McDonald’s, Coca-Cola and Starbucks are temporarily halting business operations in Russia amid an intensifying backlash since the invasion of Ukraine started nearly two weeks ago.
The iconic US brands, seen around the world as the face of US capitalism, announced their decisions in a flurry of announcements on Tuesday afternoon, joining hundreds of other global companies that have halted work in Russia since the war began. PepsiCo said it would suspend soft drink sales in Russia but would continue to sell daily essentials such as milk and baby formula.
After days of criticism on social media, companies with larger or more entrenched operations in Russia are starting to relent as the death toll rises in Ukraine and millions of refugees flee. The moves to step back from Russia will further isolate the nation of 144 million people, which is the world’s 11th-largest economy.
Some companies’ withdrawal makes it easier for others to do the same, given interconnected supply chains, said Gene Grabowski, a partner at communications firm KGlobal. Coca-Cola, for example, is a supplier for McDonald’s, so McDonald’s action deprives it of a major client in the country.
A worker collects a food order for table service inside a McDonalds Corp. restaurant in Moscow, Russia, on Wednesday, June 30, 2021. This week Moscow introduced new rules to require proof of vaccination, recovery from Covid-19 or a recent negative PCR test in order to dine indoors.
“What you’re seeing is a confluence here. Now it makes business sense,” said Grabowski, who has more than 30 years of crisis-management experience. “Now there’s a business argument as well as an argument of conscience.”
Here are some of the other major companies that have recently announced a scaling back of Russia operations.
- Yum! Brands temporarily shuttered the KFC restaurants it owns in Russia and said it’s near an agreement with its franchisee to suspend Pizza Hut operations there. The company had earlier said it would pause investment and restaurant development in Russia and channel all profits there into humanitarian efforts.
- Paypal Holdings said it’s suspending services in the country. The company said it can’t “reasonably estimate the total potential financial impact that may ultimately result from this situation.”
- Amazon.com ’s cloud-computing unit announced it will stop accepting new customers in Russia or Belarus, according to a company blog post. The company said its Amazon Web Services unit had “no data centres, infrastructure or offices in Russia, and we have a long-standing policy of not doing business with the Russian government. We have also stopped allowing new sign-ups for AWS in Russia and Belarus.”
- Rolex, the biggest luxury Swiss watch brand, will halt exports to Russia, joining peers Swatch Group and Richemont. The only Rolex watches currently being sold in Russia are by independent and privately owned local retailers with inventory that was delivered before the invasion, the company said.
- L’Oreal temporarily closed its own brand stores and e-commerce brand sites in Russia. It also closed some points of sale it operates in department stores.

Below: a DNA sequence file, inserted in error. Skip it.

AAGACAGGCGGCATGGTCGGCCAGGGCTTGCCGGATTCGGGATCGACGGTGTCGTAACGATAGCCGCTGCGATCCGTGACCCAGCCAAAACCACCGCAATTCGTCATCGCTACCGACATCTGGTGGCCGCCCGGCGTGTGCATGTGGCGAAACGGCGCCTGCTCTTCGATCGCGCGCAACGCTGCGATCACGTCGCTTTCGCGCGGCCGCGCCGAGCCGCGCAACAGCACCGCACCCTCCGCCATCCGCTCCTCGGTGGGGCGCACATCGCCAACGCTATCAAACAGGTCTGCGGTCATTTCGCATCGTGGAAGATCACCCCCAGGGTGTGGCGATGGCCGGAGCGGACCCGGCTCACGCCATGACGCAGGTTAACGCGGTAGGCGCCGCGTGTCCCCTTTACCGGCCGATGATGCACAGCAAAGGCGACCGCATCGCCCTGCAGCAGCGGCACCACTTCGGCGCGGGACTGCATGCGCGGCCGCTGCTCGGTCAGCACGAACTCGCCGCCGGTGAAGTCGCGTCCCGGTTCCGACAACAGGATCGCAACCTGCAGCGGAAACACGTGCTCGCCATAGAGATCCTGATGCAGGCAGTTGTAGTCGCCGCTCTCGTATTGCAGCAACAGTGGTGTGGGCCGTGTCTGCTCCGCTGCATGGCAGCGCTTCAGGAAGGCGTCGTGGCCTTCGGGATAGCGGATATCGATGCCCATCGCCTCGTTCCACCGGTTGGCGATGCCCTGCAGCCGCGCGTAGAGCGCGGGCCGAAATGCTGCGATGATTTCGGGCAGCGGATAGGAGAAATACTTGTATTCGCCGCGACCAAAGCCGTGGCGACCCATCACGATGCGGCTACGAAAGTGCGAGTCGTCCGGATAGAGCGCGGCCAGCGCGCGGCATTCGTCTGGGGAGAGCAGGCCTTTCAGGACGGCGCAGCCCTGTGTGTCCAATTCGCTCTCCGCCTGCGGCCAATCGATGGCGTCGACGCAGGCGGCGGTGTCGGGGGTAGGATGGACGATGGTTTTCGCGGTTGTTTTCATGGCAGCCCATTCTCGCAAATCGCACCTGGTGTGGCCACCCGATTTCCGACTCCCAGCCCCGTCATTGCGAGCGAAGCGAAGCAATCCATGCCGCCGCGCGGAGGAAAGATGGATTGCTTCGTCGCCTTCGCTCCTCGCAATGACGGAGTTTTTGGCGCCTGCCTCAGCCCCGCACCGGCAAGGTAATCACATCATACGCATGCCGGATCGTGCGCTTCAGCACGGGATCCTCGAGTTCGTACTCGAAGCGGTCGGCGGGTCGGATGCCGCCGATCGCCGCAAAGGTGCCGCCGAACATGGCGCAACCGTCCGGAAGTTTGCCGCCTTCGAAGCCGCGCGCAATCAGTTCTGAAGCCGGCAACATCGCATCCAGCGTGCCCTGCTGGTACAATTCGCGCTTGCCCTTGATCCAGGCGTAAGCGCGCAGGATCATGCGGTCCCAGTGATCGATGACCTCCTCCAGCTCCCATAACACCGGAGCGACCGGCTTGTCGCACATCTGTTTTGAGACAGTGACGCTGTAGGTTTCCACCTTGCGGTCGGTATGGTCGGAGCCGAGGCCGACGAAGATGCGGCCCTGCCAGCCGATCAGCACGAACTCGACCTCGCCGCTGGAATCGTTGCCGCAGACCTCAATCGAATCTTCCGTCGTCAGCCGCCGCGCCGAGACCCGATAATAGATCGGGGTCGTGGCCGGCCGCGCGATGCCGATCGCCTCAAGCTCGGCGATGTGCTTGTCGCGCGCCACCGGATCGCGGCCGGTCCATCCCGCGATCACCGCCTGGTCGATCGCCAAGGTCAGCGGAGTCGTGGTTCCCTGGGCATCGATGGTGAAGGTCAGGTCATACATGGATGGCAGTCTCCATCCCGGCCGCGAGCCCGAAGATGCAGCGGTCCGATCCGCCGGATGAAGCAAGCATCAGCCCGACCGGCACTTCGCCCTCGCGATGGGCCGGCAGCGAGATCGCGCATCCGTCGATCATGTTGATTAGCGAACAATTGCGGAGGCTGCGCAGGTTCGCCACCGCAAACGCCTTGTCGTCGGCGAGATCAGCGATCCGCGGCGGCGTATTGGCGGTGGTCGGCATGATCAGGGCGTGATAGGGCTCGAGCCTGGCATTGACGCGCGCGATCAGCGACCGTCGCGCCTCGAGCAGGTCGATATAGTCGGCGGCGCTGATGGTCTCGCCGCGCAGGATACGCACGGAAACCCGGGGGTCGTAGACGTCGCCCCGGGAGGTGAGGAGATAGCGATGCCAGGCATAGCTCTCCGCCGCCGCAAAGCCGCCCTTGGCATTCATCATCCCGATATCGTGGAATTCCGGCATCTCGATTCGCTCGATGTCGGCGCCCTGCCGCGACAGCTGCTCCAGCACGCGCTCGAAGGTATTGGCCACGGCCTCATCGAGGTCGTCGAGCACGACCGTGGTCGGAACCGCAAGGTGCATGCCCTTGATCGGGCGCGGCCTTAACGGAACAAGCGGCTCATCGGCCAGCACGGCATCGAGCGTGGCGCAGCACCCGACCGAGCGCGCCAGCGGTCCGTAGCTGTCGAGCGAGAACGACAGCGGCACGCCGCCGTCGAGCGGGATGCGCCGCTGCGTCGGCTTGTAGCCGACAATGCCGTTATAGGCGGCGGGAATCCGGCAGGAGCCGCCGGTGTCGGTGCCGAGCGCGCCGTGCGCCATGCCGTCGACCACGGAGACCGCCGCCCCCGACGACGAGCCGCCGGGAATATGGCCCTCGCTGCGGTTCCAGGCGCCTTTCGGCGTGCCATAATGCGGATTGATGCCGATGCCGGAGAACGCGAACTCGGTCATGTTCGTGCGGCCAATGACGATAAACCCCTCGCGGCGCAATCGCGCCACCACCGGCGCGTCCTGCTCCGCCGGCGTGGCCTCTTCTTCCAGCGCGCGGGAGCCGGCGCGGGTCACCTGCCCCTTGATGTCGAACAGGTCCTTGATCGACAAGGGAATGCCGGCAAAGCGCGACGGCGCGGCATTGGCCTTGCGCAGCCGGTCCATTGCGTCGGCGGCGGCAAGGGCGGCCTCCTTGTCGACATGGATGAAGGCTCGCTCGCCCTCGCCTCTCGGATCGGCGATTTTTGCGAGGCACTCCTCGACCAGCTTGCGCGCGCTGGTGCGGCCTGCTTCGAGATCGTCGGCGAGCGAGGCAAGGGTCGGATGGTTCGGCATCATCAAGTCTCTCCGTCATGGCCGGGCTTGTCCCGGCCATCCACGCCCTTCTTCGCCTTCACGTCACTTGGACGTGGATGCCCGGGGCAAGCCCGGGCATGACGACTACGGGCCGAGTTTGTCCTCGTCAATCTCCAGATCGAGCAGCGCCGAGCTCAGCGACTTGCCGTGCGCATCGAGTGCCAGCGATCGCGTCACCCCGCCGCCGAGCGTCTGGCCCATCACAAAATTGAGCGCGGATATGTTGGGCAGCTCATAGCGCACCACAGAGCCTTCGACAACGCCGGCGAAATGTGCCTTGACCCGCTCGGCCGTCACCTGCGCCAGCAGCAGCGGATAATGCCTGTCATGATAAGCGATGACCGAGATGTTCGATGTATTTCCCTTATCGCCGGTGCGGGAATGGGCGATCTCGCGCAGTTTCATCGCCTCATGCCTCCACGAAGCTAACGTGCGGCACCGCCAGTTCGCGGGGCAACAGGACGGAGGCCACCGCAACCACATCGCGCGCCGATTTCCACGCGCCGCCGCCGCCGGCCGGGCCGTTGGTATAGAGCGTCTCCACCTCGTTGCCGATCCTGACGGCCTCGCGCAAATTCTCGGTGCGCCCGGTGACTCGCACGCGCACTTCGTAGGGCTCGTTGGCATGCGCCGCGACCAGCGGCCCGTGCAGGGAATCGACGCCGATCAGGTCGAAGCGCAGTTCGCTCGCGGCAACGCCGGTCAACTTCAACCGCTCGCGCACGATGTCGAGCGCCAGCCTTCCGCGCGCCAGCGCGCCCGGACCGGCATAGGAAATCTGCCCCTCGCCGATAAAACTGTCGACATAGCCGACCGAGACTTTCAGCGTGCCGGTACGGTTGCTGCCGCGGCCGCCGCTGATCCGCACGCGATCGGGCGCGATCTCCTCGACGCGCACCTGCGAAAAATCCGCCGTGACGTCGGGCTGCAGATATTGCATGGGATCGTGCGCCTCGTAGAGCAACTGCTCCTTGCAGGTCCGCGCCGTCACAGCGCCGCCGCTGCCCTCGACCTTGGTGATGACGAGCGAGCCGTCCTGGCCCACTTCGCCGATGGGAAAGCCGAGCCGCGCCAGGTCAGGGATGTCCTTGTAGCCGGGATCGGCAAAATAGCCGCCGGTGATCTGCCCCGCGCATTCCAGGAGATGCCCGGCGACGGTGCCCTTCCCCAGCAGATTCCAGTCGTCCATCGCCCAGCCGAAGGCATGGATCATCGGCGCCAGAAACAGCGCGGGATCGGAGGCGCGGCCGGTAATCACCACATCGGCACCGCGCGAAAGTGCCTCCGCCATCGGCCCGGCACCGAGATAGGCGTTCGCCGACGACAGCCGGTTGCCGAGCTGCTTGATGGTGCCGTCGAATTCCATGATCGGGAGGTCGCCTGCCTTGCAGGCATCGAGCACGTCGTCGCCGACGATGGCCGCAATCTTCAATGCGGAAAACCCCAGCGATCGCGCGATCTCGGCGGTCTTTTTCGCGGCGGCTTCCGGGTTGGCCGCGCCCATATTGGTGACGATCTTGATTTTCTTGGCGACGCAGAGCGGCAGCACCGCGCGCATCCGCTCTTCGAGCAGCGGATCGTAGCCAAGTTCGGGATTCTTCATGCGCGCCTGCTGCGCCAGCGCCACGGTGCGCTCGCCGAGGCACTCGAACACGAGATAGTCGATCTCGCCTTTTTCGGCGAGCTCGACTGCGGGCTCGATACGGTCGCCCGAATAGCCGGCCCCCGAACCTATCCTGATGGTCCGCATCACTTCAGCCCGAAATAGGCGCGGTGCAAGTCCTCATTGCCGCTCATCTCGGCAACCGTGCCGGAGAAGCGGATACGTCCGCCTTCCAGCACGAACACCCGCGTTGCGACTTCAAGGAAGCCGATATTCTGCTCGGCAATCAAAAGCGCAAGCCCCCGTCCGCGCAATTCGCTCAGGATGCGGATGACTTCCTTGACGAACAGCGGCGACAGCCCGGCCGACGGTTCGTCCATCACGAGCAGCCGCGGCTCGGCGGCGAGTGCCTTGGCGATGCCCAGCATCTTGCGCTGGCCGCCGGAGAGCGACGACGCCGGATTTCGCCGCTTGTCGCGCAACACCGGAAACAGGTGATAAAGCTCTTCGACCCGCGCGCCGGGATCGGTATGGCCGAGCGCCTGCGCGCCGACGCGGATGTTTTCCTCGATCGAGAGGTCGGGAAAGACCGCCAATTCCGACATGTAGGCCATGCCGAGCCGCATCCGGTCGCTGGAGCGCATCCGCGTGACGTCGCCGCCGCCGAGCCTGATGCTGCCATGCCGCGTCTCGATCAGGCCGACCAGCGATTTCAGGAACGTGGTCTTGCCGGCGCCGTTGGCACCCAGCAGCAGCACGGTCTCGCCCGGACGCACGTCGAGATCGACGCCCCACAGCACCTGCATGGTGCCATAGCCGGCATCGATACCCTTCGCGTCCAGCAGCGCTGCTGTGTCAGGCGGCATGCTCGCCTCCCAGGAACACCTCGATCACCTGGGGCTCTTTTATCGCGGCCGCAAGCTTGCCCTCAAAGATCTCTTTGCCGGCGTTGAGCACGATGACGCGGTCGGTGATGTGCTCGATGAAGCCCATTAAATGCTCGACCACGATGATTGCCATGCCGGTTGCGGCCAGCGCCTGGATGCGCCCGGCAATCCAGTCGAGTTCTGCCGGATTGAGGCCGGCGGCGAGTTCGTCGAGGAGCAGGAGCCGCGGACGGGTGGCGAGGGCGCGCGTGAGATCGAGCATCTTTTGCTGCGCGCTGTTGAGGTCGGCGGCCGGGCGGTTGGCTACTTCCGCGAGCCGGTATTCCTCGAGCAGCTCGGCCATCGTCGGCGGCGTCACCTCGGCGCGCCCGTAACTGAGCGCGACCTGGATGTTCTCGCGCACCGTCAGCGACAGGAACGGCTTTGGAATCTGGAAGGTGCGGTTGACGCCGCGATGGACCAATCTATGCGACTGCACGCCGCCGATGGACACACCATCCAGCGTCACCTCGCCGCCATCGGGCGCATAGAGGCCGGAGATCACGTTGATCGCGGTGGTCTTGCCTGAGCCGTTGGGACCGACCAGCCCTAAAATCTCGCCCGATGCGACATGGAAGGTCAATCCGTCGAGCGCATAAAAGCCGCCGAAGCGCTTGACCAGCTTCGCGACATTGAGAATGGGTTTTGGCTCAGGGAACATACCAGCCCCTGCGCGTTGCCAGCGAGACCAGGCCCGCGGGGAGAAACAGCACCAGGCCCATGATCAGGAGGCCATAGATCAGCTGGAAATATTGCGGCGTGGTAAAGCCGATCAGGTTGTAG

- Some companies left the door open to resume operations in Russia quickly if circumstances change. McDonald’s and Starbucks said they will continue to pay workers while closing their locations in the country. That could erode profitability if the companies can’t return to normal business for a prolonged period.
Cowen analyst Andrew Charles said last week that the exposure to Russia and Ukraine is “immaterial” to McDonald’s even though it represents about 9% of the company’s revenue. That’s because the countries account for less than 3% of operating profit, or $311 million of the $10.4 billion in operating profit that McDonald’s reported last year.
James Rutherford, an analyst with Stephens, said that McDonald’s decision to forgo sales and continue paying staff “could temporarily cause a more pronounced impact on operating income than the 3% operating income mix would suggest.” However, this may be at least partially offset by the decline of the ruble versus the dollar, he wrote in a research note.
Some companies made a point of simultaneously denouncing the Russian invasion of Ukraine while stressing they don’t want to neglect the basic needs of consumers in Russia because of the actions of their government
“As a food and beverage company, now more than ever we must stay true to the humanitarian aspect of our business,” Chief Executive Officer Ramon Laguarta said in a memo to employees. “That means we have a responsibility to continue to offer our other products in Russia, including daily essentials such as milk and other dairy offerings, baby formula and baby food.”
Tuesday’s wave of departures follow earlier announcements by companies including Nike and Apple It’s proven hard for big global brands to walk away from decades of brand-building that date back to the fall of the Soviet Union, according to Jeffrey Sonnenfeld, a Yale University business professor
“A lot of the consumer-goods companies were waiting until the 11th hour, they were late to the party, and there were reasons why,” he said in an interview. “They were afraid, having worked so hard to build these iconic brands.”
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